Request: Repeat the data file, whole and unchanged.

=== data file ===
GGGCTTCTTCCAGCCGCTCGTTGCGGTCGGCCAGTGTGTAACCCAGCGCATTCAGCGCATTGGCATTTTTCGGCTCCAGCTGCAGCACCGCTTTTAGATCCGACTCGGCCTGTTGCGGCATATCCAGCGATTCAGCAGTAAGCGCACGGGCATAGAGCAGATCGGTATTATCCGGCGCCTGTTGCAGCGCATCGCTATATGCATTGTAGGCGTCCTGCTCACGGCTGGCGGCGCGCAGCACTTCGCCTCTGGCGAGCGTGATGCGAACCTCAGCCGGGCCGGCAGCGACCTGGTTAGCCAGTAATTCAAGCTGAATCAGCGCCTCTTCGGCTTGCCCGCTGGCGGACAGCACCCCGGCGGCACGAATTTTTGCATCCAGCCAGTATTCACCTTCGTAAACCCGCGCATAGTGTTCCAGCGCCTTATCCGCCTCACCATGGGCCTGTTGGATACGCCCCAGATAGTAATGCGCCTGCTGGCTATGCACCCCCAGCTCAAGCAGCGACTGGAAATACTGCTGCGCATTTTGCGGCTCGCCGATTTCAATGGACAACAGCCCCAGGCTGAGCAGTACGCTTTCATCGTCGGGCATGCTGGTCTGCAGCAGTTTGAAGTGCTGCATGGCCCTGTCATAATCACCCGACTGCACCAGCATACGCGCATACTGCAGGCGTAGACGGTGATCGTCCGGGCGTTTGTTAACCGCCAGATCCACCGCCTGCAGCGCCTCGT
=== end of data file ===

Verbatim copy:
GGGCTTCTTCCAGCCGCTCGTTGCGGTCGGCCAGTGTGTAACCCAGCGCATTCAGCGCATTGGCATTTTTCGGCTCCAGCTGCAGCACCGCTTTTAGATCCGACTCGGCCTGTTGCGGCATATCCAGCGATTCAGCAGTAAGCGCACGGGCATAGAGCAGATCGGTATTATCCGGCGCCTGTTGCAGCGCATCGCTATATGCATTGTAGGCGTCCTGCTCACGGCTGGCGGCGCGCAGCACTTCGCCTCTGGCGAGCGTGATGCGAACCTCAGCCGGGCCGGCAGCGACCTGGTTAGCCAGTAATTCAAGCTGAATCAGCGCCTCTTCGGCTTGCCCGCTGGCGGACAGCACCCCGGCGGCACGAATTTTTGCATCCAGCCAGTATTCACCTTCGTAAACCCGCGCATAGTGTTCCAGCGCCTTATCCGCCTCACCATGGGCCTGTTGGATACGCCCCAGATAGTAATGCGCCTGCTGGCTATGCACCCCCAGCTCAAGCAGCGACTGGAAATACTGCTGCGCATTTTGCGGCTCGCCGATTTCAATGGACAACAGCCCCAGGCTGAGCAGTACGCTTTCATCGTCGGGCATGCTGGTCTGCAGCAGTTTGAAGTGCTGCATGGCCCTGTCATAATCACCCGACTGCACCAGCATACGCGCATACTGCAGGCGTAGACGGTGATCGTCCGGGCGTTTGTTAACCGCCAGATCCACCGCCTGCAGCGCCTCGT